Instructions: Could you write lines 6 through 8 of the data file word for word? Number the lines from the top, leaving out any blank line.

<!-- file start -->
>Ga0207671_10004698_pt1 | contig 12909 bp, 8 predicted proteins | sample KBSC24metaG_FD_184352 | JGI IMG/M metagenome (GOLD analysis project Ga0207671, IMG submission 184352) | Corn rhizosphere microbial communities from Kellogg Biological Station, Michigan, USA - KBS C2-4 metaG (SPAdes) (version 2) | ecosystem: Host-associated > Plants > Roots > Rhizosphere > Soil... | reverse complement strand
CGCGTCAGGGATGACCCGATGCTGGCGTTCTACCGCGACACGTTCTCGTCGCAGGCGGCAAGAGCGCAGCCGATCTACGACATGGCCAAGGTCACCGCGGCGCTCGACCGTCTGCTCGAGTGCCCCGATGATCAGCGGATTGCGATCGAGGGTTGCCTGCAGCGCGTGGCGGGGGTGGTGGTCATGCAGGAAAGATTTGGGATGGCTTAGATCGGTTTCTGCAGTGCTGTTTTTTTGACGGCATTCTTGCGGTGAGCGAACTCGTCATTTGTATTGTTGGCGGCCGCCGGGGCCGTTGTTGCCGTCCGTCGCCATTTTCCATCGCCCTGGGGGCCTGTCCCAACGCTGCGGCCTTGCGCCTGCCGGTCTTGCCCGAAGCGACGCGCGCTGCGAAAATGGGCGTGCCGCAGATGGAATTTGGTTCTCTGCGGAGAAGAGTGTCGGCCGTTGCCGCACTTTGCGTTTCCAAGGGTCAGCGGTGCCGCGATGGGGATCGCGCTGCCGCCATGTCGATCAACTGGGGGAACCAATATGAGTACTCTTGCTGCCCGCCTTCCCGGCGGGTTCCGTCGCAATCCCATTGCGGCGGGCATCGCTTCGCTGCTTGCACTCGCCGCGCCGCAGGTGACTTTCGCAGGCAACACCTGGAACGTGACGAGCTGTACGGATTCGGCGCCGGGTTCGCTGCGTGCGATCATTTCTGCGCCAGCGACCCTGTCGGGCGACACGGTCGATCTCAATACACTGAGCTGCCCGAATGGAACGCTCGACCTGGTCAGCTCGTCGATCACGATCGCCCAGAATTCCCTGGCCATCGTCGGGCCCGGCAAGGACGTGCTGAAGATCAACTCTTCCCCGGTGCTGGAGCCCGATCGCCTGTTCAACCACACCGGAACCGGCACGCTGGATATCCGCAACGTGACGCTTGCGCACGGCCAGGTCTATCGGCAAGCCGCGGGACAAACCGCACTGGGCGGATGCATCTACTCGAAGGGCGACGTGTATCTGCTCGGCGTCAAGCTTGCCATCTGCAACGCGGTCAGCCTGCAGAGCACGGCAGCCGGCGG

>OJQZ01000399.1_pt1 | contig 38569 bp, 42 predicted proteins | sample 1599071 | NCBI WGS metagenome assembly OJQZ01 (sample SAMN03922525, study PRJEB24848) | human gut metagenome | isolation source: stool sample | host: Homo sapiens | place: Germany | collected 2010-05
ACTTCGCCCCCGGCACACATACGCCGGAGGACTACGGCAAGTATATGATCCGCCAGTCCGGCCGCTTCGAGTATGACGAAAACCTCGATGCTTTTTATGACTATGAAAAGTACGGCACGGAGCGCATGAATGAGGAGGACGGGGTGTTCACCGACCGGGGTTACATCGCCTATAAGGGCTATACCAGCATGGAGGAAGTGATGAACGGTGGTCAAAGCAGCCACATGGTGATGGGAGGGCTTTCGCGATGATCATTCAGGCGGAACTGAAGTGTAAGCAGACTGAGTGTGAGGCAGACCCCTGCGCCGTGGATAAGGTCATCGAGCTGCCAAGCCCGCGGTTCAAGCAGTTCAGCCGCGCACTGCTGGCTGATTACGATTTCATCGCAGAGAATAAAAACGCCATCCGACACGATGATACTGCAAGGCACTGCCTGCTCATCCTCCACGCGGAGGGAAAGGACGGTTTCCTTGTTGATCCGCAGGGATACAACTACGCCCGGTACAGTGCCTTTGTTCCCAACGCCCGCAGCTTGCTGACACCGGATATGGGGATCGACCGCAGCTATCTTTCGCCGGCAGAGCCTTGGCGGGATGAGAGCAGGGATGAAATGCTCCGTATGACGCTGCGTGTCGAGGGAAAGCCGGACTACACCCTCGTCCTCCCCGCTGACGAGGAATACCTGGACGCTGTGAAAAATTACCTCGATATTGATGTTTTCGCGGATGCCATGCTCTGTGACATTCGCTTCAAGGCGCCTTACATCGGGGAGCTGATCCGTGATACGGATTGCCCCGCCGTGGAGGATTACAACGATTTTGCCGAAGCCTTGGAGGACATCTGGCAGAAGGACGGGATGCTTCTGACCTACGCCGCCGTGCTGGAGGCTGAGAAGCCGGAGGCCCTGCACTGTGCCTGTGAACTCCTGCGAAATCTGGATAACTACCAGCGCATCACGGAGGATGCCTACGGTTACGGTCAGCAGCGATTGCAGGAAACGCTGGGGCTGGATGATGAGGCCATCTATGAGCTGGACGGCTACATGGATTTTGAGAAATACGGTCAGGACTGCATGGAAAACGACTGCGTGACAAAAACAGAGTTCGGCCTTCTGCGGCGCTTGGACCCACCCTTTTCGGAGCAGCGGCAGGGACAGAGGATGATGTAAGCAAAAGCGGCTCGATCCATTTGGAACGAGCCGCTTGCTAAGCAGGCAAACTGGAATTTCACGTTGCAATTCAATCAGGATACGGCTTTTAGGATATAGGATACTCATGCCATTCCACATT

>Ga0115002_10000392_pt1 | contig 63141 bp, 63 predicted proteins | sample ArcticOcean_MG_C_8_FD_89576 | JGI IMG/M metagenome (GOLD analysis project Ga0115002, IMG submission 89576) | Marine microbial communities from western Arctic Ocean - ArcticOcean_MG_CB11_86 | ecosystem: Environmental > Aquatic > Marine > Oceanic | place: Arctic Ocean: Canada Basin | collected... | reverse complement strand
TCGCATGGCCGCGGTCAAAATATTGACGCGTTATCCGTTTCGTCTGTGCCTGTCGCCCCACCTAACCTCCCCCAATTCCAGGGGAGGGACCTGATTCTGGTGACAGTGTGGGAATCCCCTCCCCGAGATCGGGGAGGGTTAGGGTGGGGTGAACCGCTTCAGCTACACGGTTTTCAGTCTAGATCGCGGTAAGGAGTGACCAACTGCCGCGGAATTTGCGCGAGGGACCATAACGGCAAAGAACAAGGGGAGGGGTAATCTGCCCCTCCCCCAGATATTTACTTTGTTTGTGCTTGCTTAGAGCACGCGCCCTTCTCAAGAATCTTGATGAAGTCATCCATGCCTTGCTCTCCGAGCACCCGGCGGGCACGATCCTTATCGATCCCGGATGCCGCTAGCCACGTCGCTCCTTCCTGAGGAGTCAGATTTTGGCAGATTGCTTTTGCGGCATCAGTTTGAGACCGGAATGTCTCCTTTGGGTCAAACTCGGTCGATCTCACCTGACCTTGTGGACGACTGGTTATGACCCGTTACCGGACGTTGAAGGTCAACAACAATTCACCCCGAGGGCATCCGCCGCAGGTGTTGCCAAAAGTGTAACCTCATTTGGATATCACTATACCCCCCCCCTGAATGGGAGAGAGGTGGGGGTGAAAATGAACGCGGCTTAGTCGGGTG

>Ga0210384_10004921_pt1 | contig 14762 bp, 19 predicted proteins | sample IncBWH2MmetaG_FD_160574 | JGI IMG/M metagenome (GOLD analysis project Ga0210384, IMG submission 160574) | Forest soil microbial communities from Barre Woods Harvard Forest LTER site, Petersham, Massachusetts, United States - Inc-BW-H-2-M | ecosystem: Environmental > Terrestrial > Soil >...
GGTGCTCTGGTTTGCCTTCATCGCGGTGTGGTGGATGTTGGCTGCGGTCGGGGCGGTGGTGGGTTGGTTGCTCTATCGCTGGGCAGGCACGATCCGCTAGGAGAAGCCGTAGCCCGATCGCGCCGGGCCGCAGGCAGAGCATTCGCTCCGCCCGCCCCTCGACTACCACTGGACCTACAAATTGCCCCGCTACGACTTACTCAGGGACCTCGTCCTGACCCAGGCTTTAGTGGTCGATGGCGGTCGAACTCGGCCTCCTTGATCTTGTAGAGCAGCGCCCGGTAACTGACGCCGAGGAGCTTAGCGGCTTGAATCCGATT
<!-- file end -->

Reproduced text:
TCGCATGGCCGCGGTCAAAATATTGACGCGTTATCCGTTTCGTCTGTGCCTGTCGCCCCACCTAACCTCCCCCAATTCCAGGGGAGGGACCTGATTCTGGTGACAGTGTGGGAATCCCCTCCCCGAGATCGGGGAGGGTTAGGGTGGGGTGAACCGCTTCAGCTACACGGTTTTCAGTCTAGATCGCGGTAAGGAGTGACCAACTGCCGCGGAATTTGCGCGAGGGACCATAACGGCAAAGAACAAGGGGAGGGGTAATCTGCCCCTCCCCCAGATATTTACTTTGTTTGTGCTTGCTTAGAGCACGCGCCCTTCTCAAGAATCTTGATGAAGTCATCCATGCCTTGCTCTCCGAGCACCCGGCGGGCACGATCCTTATCGATCCCGGATGCCGCTAGCCACGTCGCTCCTTCCTGAGGAGTCAGATTTTGGCAGATTGCTTTTGCGGCATCAGTTTGAGACCGGAATGTCTCCTTTGGGTCAAACTCGGTCGATCTCACCTGACCTTGTGGACGACTGGTTATGACCCGTTACCGGACGTTGAAGGTCAACAACAATTCACCCCGAGGGCATCCGCCGCAGGTGTTGCCAAAAGTGTAACCTCATTTGGATATCACTATACCCCCCCCCTGAATGGGAGAGAGGTGGGGGTGAAAATGAACGCGGCTTAGTCGGGTG

>Ga0210384_10004921_pt1 | contig 14762 bp, 19 predicted proteins | sample IncBWH2MmetaG_FD_160574 | JGI IMG/M metagenome (GOLD analysis project Ga0210384, IMG submission 160574) | Forest soil microbial communities from Barre Woods Harvard Forest LTER site, Petersham, Massachusetts, United States - Inc-BW-H-2-M | ecosystem: Environmental > Terrestrial > Soil >...
GGTGCTCTGGTTTGCCTTCATCGCGGTGTGGTGGATGTTGGCTGCGGTCGGGGCGGTGGTGGGTTGGTTGCTCTATCGCTGGGCAGGCACGATCCGCTAGGAGAAGCCGTAGCCCGATCGCGCCGGGCCGCAGGCAGAGCATTCGCTCCGCCCGCCCCTCGACTACCACTGGACCTACAAATTGCCCCGCTACGACTTACTCAGGGACCTCGTCCTGACCCAGGCTTTAGTGGTCGATGGCGGTCGAACTCGGCCTCCTTGATCTTGTAGAGCAGCGCCCGGTAACTGACGCCGAGGAGCTTAGCGGCTTGAATCCGATT